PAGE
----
A Clockwork Operetta was written to commemorate the fiftieth anniversary of the publication of Anthony Burgess’ novel A Clockwork Orange in 1962. The music is by the prolific Kevin Malone whose music for 9/11 was Words and Music ‘s Disc of the Day on 4 January. The script is part of Burgess’ screenplay which Kubrick rejected for his film adaptation. It’s not altogether coherent and the booklet provides no text beyond the subheadings, Preamble – Feeling a bit shagged – Feeling shagged (again) etc, which is only moderately helpful. It’s still a tour de force though by American mezzo Emily Howard who vocalises in extraordinary ways – authentic cockney, sprechstimme, jazz, Bessie Smith blues, finger-in-ear folk. In the last phrase alone she morphs from operatic bel canto to mad, croaking hag without breaking the phrase.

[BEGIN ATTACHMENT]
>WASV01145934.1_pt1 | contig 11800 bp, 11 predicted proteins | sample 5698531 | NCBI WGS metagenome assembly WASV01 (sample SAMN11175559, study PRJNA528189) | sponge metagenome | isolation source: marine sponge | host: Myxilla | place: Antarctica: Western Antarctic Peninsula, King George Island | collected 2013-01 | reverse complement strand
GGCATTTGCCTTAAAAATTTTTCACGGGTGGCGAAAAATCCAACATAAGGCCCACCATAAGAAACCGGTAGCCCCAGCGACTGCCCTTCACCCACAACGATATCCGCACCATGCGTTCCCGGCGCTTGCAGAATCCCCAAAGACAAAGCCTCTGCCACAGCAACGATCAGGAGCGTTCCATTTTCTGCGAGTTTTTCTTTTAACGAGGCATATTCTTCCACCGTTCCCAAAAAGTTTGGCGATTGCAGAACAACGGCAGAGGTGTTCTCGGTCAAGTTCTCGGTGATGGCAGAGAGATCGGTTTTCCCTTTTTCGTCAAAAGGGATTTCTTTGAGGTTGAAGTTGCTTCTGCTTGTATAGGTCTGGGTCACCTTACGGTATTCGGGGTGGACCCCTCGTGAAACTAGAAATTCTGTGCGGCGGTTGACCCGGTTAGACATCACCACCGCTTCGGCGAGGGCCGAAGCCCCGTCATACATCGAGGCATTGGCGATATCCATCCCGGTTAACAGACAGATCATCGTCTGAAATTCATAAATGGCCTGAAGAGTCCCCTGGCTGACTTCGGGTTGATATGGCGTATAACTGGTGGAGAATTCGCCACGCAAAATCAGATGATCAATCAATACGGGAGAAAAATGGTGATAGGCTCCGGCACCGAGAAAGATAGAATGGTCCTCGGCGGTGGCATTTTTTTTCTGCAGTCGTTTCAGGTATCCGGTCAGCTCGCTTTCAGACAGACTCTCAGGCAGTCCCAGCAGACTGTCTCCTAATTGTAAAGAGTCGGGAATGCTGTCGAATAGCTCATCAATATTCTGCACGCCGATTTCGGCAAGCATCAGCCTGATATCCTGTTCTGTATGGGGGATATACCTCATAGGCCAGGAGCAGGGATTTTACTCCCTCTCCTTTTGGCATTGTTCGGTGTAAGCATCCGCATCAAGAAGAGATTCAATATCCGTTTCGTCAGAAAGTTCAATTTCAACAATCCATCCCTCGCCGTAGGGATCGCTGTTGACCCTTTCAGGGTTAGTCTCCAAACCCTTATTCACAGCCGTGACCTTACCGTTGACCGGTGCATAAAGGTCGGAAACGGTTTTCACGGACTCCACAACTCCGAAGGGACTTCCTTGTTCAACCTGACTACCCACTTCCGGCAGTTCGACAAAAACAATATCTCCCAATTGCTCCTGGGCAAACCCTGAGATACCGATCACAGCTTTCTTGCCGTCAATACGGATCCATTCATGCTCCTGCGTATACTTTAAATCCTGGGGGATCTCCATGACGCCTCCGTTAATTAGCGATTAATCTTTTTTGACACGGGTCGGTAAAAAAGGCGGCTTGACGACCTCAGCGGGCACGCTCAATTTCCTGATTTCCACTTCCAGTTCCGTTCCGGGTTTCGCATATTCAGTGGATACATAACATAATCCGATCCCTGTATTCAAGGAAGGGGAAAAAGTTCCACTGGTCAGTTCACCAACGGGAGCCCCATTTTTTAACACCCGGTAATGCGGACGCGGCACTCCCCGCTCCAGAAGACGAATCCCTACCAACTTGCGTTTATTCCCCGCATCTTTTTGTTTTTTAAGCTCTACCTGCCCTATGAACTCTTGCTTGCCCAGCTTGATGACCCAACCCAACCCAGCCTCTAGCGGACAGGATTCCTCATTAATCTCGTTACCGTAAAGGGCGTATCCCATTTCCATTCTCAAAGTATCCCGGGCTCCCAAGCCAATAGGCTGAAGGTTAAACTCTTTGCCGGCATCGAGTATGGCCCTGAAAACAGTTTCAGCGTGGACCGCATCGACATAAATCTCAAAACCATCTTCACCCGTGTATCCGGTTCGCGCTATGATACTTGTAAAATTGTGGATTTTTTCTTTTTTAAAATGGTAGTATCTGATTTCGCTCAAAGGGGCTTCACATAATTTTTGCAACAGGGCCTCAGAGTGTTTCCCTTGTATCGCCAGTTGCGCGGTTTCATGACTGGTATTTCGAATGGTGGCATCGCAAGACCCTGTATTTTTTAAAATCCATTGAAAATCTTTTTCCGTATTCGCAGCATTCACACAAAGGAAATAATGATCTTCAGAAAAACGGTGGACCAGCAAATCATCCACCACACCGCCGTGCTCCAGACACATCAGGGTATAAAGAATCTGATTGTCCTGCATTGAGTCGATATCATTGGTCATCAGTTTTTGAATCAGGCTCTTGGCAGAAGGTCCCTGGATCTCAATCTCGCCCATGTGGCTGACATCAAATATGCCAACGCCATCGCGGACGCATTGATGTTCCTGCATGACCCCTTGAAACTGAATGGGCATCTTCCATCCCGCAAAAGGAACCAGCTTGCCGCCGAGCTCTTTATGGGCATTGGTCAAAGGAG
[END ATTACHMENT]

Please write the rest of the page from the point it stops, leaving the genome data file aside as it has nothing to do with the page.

Malone’s music is as violently expressive as the text and surprisingly economical in its scoring for viola and piano. Snatches of Beethoven make appearances as they do in the film. And the book. Thugs who like Ludwig. Wasn’t that the Nazis? Anyway, three other works by Malone are included. Howard is again the brilliant interpreter of The Radio Song now with full text by Malone himself included. The clarinet imitates the eerie feedback of airwave-wandering before the rhythms start to dance at the chosen wavelength.
American Terpsichore is a hard-hitting jazz score for piano trio and Angels and Fireflies, a modernist work for recorder and string orchestra. The sleeve is a mess and rather tiring just to look at, but the music is worth it. Malone is making himself known. He’s American (Buffalo) so probably not Gareth’s brother.